Prosperity In Ireland

WSJ.com – Ireland Shows ‘New Europe’ The Way
Another issue of interest lately, on this blog anyway, is the EU and how it will perform economically. When the draft of the EU constitution was released several months ago I nearly wretched as I read through. It seems focused more on positive rights — in other words, maintaining their welfare states — than the protection of liberty and establishing uniform rules of commerce. Maybe it was buried in there somewhere.

They could learn a lot from Ireland, whose economy has been cooking with gas for several years now. Low taxes, low fiscal burden and flexible labor markets. The very antithesis of France and Germany.

Microeconomic reforms instituted at the beginning of the boom period also played a role. Telecommunications deregulation allowed new industries, ranging from software development to customer support and data-related services, to emerge. Liberalization of air access routes more than doubled tourism-related employment. The small struggling airline that the liberalization favored is today’s Ryanair! Such microeconomic and public-administration reforms in the 1990s, though less far-reaching, also helped Greece to qualify for the euro.

The key to the successful use of EU regional aid in Ireland lies in the fact that the aid expenditures were integrated into the country’s overall development strategy. Portugal has converged on the strength of low-tech domestic industry, though it remains dangerously exposed due to its continuing educational deficit. Economic development in Finland, another peripheral EU economy, has been based on domestic high-tech industry.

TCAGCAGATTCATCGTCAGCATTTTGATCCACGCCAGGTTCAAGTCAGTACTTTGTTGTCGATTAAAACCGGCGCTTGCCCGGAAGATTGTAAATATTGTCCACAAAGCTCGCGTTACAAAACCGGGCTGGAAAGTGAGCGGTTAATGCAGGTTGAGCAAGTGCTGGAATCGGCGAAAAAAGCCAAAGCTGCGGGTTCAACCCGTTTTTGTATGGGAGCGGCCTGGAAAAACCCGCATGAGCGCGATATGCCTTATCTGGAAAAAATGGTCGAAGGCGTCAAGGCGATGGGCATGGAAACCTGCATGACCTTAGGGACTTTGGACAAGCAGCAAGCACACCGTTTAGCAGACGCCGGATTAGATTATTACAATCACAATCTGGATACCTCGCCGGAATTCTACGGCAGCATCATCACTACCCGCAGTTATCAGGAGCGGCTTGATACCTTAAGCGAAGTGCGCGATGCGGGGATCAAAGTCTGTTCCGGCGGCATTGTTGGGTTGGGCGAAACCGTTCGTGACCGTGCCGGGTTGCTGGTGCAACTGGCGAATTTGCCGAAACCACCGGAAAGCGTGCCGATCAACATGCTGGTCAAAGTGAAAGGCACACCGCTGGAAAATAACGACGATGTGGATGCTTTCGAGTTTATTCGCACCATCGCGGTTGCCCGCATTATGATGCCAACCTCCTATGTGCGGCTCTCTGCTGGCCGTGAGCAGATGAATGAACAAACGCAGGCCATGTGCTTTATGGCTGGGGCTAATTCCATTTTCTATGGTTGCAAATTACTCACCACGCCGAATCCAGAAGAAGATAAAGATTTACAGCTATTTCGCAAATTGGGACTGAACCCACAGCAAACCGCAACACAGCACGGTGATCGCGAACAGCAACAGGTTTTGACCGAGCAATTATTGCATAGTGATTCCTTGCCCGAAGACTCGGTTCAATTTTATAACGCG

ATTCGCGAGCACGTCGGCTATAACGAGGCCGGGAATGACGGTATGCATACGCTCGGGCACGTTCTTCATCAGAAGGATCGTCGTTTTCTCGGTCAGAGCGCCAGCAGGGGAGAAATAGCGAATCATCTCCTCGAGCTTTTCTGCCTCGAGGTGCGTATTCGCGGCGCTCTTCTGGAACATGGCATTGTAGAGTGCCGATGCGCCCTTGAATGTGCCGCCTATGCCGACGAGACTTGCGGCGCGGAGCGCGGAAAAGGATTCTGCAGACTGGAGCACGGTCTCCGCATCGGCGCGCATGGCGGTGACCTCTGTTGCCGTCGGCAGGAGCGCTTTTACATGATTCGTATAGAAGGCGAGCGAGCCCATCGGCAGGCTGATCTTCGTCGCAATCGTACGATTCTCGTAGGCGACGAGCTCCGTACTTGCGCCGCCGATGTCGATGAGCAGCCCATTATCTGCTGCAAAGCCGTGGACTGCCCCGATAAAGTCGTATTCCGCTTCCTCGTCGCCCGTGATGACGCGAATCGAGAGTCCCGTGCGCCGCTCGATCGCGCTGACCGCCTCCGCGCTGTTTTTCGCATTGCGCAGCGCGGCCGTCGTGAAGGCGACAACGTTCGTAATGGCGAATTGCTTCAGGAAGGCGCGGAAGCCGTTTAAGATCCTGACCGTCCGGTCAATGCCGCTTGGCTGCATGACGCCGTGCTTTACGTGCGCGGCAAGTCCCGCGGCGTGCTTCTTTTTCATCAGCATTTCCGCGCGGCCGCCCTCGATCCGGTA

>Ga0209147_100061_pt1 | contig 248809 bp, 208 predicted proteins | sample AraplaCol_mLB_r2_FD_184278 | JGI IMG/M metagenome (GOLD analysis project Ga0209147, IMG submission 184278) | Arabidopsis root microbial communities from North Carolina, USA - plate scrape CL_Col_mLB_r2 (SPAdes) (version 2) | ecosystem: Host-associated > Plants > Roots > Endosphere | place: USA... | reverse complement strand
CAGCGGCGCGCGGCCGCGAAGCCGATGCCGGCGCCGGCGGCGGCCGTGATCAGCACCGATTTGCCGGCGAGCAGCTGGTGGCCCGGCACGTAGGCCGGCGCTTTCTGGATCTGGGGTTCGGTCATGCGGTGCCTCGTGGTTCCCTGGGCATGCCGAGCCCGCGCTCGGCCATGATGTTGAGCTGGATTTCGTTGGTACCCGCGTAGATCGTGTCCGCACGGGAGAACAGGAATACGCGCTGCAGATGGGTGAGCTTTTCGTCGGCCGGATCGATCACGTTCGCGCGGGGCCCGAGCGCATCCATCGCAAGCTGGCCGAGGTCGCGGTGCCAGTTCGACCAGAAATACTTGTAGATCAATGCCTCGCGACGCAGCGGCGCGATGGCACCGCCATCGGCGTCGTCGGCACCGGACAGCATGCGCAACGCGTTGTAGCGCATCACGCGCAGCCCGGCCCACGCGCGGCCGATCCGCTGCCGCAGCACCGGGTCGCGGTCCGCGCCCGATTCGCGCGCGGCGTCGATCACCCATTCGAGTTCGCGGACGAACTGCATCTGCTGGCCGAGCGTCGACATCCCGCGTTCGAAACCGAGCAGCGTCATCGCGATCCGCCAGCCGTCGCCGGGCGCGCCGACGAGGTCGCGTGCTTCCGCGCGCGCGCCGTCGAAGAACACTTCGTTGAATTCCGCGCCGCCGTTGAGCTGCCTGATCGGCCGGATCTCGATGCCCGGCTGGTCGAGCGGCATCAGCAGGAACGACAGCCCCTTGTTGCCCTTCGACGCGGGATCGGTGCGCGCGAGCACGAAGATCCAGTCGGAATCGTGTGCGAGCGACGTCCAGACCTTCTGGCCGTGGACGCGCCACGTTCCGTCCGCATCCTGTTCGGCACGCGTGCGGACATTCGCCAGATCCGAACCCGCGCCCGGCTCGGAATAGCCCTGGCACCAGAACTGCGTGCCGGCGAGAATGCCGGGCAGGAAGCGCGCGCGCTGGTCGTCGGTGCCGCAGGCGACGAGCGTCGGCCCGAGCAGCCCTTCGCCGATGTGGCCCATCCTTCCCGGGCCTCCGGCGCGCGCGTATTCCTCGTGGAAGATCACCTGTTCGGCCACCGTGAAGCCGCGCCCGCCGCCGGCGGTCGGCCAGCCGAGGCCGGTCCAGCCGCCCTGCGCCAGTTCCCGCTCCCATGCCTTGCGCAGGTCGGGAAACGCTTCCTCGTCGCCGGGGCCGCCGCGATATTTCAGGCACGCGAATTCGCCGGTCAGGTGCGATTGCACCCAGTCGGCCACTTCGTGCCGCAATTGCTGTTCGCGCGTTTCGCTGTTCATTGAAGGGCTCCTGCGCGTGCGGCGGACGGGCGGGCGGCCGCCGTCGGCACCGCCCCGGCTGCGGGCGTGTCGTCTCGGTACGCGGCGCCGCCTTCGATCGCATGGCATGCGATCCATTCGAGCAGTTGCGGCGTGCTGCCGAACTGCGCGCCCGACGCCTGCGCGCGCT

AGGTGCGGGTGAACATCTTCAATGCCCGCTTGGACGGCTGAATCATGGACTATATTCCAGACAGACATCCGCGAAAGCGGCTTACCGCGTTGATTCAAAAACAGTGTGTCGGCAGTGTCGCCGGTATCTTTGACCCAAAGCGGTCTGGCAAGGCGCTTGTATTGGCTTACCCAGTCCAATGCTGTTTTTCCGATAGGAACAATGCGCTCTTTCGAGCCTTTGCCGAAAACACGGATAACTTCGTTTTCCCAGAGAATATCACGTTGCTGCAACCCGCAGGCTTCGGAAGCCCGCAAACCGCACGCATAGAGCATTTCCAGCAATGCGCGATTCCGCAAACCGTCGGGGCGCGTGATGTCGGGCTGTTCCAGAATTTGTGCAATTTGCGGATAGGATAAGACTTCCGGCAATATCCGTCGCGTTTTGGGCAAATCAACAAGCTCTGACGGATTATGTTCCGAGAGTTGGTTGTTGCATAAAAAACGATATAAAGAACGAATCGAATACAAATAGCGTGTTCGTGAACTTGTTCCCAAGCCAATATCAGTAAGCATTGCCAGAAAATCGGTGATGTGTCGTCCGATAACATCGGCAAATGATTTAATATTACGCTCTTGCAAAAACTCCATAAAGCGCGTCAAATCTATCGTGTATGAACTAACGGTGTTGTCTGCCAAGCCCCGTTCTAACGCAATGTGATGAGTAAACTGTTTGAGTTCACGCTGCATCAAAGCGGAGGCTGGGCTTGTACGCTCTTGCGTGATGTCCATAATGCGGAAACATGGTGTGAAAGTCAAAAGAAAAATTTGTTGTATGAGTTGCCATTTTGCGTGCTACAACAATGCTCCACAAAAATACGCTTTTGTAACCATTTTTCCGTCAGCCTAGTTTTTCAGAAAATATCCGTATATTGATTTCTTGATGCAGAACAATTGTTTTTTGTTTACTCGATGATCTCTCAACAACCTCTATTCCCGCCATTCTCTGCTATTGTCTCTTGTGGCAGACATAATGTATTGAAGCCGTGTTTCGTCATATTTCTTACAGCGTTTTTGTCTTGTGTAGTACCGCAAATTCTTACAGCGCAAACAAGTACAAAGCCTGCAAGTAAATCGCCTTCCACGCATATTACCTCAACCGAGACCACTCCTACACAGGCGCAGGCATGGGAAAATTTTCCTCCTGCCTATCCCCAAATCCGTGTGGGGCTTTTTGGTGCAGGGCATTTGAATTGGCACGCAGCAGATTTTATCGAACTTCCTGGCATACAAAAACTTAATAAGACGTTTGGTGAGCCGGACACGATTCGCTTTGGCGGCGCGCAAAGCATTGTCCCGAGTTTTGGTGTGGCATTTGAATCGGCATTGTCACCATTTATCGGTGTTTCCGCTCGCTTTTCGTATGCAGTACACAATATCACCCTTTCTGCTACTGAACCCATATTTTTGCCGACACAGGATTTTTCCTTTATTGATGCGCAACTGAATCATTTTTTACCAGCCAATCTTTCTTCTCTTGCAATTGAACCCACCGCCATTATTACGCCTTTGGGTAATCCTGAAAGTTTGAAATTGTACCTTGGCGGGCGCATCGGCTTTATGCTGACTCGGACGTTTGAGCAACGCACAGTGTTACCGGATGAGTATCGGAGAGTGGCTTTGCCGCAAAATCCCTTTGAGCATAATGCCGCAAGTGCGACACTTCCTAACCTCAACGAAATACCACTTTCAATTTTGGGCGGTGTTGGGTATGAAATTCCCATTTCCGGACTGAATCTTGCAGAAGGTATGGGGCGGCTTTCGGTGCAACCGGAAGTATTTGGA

Ireland’s development strategy until now has been geared towards attracting increasingly high-tech FDI. The Single Market proved a boon to the economy as it reduced the leverage that larger EU countries had over the location decisions of foreign firms. Besides using the structural funds, as elsewhere, to develop the economy’s physical infrastructure, they were also used to ensure a ready supply of the kinds of skilled labor that high-tech multinationals crave. Low corporation tax rates alone are not sufficient to successfully attract foreign investors.

Aside from its low corporation-tax strategy, Ireland’s success has been based on the kinds of economic policies that are universally agreed to be important — high levels of education, adequate physical infrastructure, labor-market flexibility, macroeconomic stability and microeconomic reform. It’s not a complicated formula. But it does take a serious political commitment to implement it.

Interestingly, Estonia will likely regress economically by joining the EU as it has been free of trade restraints for the past several years. Nevertheless, Ireland provides a way to succeed in the EU — unless it is usurped by the constitution — that new member states would do well to follow.

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